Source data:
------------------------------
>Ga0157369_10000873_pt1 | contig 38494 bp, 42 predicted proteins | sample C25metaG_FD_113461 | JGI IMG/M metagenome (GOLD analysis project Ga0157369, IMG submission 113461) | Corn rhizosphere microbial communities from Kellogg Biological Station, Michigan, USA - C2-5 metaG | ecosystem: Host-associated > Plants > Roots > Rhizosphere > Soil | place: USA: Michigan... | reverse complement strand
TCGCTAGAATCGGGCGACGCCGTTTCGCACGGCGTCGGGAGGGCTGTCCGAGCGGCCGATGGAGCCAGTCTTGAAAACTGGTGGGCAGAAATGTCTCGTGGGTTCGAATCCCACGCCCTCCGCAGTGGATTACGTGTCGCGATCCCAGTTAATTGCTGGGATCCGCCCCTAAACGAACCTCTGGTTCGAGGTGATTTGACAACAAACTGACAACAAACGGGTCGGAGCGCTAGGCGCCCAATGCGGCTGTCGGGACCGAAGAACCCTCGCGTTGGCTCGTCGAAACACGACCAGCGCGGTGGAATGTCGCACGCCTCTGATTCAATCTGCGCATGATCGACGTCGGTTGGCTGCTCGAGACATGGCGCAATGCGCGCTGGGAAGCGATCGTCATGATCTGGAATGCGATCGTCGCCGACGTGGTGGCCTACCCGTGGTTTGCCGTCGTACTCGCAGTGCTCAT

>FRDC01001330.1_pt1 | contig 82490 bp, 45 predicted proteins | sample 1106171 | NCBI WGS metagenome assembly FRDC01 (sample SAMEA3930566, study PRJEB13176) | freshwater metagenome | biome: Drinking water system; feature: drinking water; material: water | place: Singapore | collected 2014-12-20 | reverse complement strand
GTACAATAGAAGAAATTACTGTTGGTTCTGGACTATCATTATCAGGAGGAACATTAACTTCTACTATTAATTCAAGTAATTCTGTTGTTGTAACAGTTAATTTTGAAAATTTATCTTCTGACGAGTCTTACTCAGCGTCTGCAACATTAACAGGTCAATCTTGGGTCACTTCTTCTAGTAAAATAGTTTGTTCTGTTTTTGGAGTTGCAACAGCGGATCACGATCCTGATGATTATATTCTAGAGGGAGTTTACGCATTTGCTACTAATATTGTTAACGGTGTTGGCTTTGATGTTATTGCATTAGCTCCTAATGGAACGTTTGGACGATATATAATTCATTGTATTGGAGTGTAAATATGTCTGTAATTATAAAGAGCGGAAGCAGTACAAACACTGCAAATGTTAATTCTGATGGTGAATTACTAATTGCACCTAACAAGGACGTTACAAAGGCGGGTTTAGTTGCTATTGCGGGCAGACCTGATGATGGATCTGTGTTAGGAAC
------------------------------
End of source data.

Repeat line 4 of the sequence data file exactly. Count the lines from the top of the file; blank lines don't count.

GTACAATAGAAGAAATTACTGTTGGTTCTGGACTATCATTATCAGGAGGAACATTAACTTCTACTATTAATTCAAGTAATTCTGTTGTTGTAACAGTTAATTTTGAAAATTTATCTTCTGACGAGTCTTACTCAGCGTCTGCAACATTAACAGGTCAATCTTGGGTCACTTCTTCTAGTAAAATAGTTTGTTCTGTTTTTGGAGTTGCAACAGCGGATCACGATCCTGATGATTATATTCTAGAGGGAGTTTACGCATTTGCTACTAATATTGTTAACGGTGTTGGCTTTGATGTTATTGCATTAGCTCCTAATGGAACGTTTGGACGATATATAATTCATTGTATTGGAGTGTAAATATGTCTGTAATTATAAAGAGCGGAAGCAGTACAAACACTGCAAATGTTAATTCTGATGGTGAATTACTAATTGCACCTAACAAGGACGTTACAAAGGCGGGTTTAGTTGCTATTGCGGGCAGACCTGATGATGGATCTGTGTTAGGAAC